Last week on this blog, we talked about the different types of pipelines, and how safe digging procedures differ for each. As the association for Canada’s transmission pipeline companies, we are specifically concerned with the pipelines that carry oil and gas products over long distances, many of which cross provincial and even international borders. So, this week we’ll be taking a look at the Canada/U.S. connection.
To learn more about the different locate systems in Canada and the U.S., we spoke with Shannon Neufeld, technical leader of damage prevention operations with the National Energy Board. She explained that calling or clicking before you dig is the law in both Canada and the U.S., and that the systems in both countries are very similar.
Here are some interesting facts we learned about the Canadian and U.S. locate systems:
Stakeholders and industry members on both sides of the border are collaborating to prevent damage to underground infrastructure through the Common Ground Alliance (CGA), and the Canadian Common Ground Alliance (CCGA). Their work includes public awareness campaigns, developing regulations and industry best practices, and providing resources for damage and one call centres.
This U.S. campaign, based on an easily remembered phone number, has been highly successful in creating awareness. Part of its success is due to the fact that people can call one number for the locations of all services and pipelines.
When the CCGA saw the success of the U.S. campaign and tried to secure 811 in Canada, it was already taken. So they went back to the drawing board, and developed ‘click before you dig’, which is a truly cross border service. Visitors to the website are prompted to click on their home province or state, and they are then directed to their local service, wherever one exists. In parts of Atlantic Canada and the three Northern Territories, there is no one-call centre, and homeowners or contractors must contact the pipeline companies directly.
Wherever there is a one-call centre, visitors are able to request that all the buried utilities on their property be located and marked.
One call centres are moving with technology, and even though ‘call before you dig’ is still an option, click before you dig, has added a new dimension to the process. It’s now possible to attach maps and photos, and some regions even offer a ‘click before you dig’ app where you can use the GPS on your smartphone to mark your dig location and submit your locate request.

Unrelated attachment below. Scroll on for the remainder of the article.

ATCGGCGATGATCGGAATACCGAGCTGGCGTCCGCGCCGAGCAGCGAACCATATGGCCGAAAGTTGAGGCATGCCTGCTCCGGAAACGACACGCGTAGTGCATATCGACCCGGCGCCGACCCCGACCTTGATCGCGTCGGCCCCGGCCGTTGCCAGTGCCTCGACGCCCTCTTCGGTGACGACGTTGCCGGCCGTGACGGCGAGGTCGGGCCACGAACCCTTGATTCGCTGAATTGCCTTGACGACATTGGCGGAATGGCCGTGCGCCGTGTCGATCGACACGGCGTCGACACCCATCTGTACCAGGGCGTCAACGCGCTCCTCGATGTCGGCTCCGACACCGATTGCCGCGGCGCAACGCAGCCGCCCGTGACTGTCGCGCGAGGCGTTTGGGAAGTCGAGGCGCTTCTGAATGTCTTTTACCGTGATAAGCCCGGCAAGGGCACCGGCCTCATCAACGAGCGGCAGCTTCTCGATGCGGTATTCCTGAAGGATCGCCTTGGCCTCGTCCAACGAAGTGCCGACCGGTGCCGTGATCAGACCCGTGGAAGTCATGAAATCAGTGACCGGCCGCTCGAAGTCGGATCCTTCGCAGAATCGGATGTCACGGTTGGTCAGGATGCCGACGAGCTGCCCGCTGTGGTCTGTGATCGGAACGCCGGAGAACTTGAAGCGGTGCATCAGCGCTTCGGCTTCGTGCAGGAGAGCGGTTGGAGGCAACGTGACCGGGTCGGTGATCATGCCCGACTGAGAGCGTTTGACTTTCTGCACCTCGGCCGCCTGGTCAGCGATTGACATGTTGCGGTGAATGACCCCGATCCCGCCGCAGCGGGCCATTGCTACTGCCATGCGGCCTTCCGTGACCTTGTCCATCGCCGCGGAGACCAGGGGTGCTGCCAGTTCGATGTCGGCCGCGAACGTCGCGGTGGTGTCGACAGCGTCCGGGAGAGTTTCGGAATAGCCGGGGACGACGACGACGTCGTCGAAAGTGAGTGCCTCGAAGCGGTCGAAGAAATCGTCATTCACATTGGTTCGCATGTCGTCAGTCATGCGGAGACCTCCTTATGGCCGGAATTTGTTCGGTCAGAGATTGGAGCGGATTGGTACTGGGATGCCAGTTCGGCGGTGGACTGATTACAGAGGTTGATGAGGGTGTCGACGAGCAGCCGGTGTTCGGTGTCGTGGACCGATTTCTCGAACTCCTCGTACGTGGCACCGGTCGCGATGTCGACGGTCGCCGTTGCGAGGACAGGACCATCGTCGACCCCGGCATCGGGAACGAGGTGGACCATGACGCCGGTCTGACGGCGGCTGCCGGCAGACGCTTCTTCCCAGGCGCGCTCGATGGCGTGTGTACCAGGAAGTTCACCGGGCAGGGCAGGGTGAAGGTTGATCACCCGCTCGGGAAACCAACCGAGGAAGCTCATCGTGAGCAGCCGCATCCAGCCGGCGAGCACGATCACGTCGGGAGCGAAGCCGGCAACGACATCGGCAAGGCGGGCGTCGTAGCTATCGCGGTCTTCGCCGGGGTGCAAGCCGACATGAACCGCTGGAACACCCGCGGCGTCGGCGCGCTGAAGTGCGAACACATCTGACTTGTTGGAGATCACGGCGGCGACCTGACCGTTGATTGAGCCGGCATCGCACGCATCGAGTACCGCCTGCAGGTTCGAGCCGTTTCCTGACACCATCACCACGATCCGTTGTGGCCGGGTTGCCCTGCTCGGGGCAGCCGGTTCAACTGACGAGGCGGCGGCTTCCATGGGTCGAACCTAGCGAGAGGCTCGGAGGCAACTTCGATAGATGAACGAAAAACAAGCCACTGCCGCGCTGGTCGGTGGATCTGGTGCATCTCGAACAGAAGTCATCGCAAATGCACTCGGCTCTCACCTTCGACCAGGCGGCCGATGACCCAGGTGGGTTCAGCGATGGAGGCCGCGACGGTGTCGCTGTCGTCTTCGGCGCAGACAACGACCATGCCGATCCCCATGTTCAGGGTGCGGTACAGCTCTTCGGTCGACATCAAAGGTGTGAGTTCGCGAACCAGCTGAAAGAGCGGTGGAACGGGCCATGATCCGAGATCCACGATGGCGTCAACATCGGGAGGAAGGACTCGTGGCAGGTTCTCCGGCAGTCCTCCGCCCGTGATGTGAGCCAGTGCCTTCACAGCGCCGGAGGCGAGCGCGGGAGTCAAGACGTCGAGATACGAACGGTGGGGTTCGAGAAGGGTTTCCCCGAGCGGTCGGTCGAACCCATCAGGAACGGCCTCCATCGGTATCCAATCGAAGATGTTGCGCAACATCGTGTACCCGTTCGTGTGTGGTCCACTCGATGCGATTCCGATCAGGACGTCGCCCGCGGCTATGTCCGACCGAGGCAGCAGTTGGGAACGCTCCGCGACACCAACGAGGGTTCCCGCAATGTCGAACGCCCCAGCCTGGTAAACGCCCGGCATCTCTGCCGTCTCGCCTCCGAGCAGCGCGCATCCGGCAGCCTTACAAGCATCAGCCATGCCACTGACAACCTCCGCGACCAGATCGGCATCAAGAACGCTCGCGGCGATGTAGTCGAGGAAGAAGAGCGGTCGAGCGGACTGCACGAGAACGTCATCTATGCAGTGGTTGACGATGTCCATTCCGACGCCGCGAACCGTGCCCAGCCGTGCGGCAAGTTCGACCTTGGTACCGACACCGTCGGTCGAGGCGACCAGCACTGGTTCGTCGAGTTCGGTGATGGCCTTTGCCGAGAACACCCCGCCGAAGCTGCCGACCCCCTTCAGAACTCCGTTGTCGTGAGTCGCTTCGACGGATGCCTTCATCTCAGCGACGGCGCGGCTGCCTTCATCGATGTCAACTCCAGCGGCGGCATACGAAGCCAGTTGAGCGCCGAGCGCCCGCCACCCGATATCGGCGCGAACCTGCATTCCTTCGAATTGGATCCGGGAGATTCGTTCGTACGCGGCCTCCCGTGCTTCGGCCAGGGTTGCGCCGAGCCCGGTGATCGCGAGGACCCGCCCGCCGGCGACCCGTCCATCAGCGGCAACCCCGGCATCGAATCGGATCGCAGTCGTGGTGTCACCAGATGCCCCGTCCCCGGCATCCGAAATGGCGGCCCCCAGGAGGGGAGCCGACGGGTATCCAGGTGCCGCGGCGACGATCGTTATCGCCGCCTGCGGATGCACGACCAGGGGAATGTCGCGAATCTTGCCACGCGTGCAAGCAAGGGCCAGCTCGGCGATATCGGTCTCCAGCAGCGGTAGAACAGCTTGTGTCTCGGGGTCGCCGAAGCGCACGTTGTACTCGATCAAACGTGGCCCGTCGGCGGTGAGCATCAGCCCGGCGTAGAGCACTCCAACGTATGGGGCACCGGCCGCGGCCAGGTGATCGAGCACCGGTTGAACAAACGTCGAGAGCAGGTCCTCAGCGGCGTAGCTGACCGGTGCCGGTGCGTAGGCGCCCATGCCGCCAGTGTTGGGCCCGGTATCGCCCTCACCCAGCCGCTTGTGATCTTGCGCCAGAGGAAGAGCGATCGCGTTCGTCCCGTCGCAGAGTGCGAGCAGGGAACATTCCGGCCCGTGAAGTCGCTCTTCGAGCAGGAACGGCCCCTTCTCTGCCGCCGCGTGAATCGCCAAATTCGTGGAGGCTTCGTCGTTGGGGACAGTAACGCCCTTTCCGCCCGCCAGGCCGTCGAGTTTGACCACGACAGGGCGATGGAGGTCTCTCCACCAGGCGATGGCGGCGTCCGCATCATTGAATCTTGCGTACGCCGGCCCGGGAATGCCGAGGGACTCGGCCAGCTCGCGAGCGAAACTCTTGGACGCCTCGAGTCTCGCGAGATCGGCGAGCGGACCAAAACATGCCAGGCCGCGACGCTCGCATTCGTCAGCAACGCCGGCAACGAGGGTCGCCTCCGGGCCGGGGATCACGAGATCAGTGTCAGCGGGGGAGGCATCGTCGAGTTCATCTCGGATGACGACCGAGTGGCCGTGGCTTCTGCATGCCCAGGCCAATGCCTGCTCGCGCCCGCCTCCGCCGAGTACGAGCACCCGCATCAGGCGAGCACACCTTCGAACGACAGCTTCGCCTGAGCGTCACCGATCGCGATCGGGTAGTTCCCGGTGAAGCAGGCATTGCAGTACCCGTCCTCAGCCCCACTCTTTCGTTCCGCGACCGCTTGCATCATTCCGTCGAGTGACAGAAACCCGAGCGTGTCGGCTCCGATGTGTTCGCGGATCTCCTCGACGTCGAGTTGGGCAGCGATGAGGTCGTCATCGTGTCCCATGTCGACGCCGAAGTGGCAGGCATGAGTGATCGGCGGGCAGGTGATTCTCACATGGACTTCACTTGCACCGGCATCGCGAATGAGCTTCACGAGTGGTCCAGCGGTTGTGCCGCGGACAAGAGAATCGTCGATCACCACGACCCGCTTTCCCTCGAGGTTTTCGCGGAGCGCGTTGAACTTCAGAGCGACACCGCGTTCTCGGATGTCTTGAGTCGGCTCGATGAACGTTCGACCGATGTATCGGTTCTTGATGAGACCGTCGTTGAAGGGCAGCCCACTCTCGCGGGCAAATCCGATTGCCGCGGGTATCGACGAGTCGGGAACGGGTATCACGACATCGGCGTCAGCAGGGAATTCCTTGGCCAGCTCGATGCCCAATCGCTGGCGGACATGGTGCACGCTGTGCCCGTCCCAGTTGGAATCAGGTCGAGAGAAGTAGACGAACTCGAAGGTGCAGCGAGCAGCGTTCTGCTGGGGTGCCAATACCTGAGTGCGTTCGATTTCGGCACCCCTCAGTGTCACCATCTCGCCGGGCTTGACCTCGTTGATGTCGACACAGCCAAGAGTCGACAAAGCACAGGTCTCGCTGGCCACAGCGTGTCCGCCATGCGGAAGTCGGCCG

The National Energy Board is the Canadian federal regulator of all pipelines that cross provincial or national borders, and the federal regulatory champion of the CCGA. That means that they support and collaborate with the CCGA to create regulations and best practices for work around pipelines, and they monitor and enforce compliance.
“Regardless of where you are living or working in North America, clicking or calling before you dig is the easiest way to contact the pipeline company to ensure that you have the necessary information to dig safely,” said Shannon.
The regulations are in place to protect people and the environment, and violation of the regulations may result in penalties that can include financial and/or criminal charges. So take that one small step and plan for a safe outcome by clicking or calling before you dig.
Now that you’ve read the five facts, read about the ‘five steps you should take to prevent pipeline damage’.
To learn more about third party damage to pipelines, and how it’s prevented, check out our damage prevention fact sheet, and these other damage prevention blog posts.
Stay tuned for more ‘dig safe’ posts, as we continue the theme for Dig Safe Month.
The Canadian Energy Pipeline Association represents Canada’s transmission pipeline companies who operate approximately 117,000 kilometres of pipelines in Canada. In 2014, these energy highways moved approximately 1.2 billion barrels of liquid petroleum products and 5.4 trillion cubic feet of natural gas. Our members transport 97 per cent of Canada’s daily natural gas and onshore crude oil from producing regions to markets throughout North America.